The GSoC Mentor Summit this year happened to be the weekend before BeGeistert, which allowed Matt Madia to make it to both events. This time Haiku had four mentors make the trip. Jérôme Deval flew in from Paris, Philippe Saint-Pierre traveled in from Quebec, Matt joined us from New Jersey, and I drove down from just north of the Golden Gate Bridge. Google allows two mentors per org, plus a third if the org participated in Google Code-In last year.
The Google Code In is now over. I’d like to thank all of the students, and the Haiku mentors, 30 in all, for all their hard work. I’d also like to thank Google, the Melange team and Carol Smith for running GCI. Haiku had over 150 tasks completed by students!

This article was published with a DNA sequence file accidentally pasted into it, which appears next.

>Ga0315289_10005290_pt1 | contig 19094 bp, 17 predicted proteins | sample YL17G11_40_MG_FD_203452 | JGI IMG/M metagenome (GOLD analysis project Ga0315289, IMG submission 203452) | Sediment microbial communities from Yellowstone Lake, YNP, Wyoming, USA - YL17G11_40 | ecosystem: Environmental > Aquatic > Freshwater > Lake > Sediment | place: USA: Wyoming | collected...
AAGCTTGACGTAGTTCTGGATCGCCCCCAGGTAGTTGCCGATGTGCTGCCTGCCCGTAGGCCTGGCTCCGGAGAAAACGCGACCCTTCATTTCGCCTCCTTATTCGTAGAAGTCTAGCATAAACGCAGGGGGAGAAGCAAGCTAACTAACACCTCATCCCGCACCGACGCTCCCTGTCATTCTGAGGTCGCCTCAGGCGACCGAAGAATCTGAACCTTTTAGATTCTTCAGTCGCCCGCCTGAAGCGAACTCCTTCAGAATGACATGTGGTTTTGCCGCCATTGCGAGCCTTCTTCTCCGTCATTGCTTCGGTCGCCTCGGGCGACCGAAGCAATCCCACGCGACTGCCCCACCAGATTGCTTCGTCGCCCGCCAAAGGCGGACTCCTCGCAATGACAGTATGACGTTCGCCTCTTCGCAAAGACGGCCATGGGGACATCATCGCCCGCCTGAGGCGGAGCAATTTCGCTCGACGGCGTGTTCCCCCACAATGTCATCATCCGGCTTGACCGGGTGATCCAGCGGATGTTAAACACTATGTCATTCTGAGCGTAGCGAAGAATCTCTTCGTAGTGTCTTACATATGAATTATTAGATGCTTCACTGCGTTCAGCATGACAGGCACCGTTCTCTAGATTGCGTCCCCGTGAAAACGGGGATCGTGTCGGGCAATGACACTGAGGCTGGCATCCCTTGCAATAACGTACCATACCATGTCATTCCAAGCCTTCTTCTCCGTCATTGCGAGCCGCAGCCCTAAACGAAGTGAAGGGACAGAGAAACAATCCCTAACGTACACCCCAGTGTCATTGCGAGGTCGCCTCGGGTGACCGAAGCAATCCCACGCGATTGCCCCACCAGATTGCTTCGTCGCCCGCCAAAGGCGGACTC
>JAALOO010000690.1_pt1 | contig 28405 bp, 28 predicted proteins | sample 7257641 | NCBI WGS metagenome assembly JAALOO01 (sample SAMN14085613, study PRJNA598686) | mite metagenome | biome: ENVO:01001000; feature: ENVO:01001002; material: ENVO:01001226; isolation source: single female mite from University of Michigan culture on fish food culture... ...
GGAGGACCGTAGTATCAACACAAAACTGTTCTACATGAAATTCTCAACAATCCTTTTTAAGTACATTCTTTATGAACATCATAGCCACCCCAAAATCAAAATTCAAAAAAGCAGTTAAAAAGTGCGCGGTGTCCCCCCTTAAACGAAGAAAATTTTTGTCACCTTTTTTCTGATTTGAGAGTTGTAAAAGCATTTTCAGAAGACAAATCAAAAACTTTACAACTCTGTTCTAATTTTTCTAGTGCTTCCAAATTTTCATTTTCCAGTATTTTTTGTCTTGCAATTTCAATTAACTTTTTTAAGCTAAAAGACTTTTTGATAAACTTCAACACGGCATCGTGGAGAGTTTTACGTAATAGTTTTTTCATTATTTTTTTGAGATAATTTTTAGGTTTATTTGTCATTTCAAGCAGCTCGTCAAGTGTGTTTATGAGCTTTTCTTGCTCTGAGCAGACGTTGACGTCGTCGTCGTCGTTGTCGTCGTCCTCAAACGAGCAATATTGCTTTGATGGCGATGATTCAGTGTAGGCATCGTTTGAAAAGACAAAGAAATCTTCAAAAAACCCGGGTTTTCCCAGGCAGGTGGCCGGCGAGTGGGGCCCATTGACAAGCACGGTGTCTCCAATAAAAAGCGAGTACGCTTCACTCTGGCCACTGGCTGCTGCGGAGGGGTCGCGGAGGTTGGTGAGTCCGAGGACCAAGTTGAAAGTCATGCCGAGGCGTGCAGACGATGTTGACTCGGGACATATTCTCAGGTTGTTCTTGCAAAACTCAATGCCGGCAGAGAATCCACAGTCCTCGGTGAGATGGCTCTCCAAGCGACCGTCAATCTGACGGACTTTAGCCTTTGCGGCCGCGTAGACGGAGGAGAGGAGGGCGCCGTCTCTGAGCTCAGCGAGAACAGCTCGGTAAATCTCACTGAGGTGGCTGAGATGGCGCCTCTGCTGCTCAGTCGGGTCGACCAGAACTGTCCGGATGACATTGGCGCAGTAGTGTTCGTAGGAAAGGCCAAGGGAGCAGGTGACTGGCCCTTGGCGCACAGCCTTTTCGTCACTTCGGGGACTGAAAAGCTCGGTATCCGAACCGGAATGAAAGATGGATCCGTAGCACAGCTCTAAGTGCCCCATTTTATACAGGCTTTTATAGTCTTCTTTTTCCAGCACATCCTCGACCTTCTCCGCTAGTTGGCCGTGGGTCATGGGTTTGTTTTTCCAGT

Many of the tasks completed for Haiku were for translations. In all, there were about 65 translation tasks completed, nearly completing 12 different languages, and partial coverage on 7 more. One student, when we couldn’t find a mentor to cover the Romanian translations, went out and found a mentor, and then she proceeded to translate all of the apps and preflets that are in HTA, all while she was also doing tasks for several other orgs. In case anyone is interested in working on the translations there is still a lot of work left to do on some of the less common languages. If you are interested in helping out, join the Haiku-i18n mailing list. To work on the localization of the system, go to HTA, register and get started. To start a new translation team for the user guide, read Starting a new translation.